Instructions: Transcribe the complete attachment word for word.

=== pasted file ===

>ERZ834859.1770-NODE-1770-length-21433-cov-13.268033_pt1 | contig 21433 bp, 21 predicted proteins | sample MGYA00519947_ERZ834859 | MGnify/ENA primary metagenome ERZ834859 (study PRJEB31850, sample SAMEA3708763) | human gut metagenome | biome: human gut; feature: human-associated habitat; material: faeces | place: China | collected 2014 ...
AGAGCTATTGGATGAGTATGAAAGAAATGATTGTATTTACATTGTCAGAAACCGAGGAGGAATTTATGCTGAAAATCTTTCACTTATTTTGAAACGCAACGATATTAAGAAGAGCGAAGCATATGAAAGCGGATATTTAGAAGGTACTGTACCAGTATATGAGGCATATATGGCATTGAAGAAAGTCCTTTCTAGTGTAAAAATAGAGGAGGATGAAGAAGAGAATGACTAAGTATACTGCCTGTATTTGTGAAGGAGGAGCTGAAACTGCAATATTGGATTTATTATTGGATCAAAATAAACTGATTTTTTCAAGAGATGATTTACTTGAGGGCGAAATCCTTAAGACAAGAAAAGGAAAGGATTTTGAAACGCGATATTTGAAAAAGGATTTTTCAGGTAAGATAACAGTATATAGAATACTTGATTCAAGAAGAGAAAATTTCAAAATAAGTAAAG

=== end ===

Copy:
>ERZ834859.1770-NODE-1770-length-21433-cov-13.268033_pt1 | contig 21433 bp, 21 predicted proteins | sample MGYA00519947_ERZ834859 | MGnify/ENA primary metagenome ERZ834859 (study PRJEB31850, sample SAMEA3708763) | human gut metagenome | biome: human gut; feature: human-associated habitat; material: faeces | place: China | collected 2014 ...
AGAGCTATTGGATGAGTATGAAAGAAATGATTGTATTTACATTGTCAGAAACCGAGGAGGAATTTATGCTGAAAATCTTTCACTTATTTTGAAACGCAACGATATTAAGAAGAGCGAAGCATATGAAAGCGGATATTTAGAAGGTACTGTACCAGTATATGAGGCATATATGGCATTGAAGAAAGTCCTTTCTAGTGTAAAAATAGAGGAGGATGAAGAAGAGAATGACTAAGTATACTGCCTGTATTTGTGAAGGAGGAGCTGAAACTGCAATATTGGATTTATTATTGGATCAAAATAAACTGATTTTTTCAAGAGATGATTTACTTGAGGGCGAAATCCTTAAGACAAGAAAAGGAAAGGATTTTGAAACGCGATATTTGAAAAAGGATTTTTCAGGTAAGATAACAGTATATAGAATACTTGATTCAAGAAGAGAAAATTTCAAAATAAGTAAAG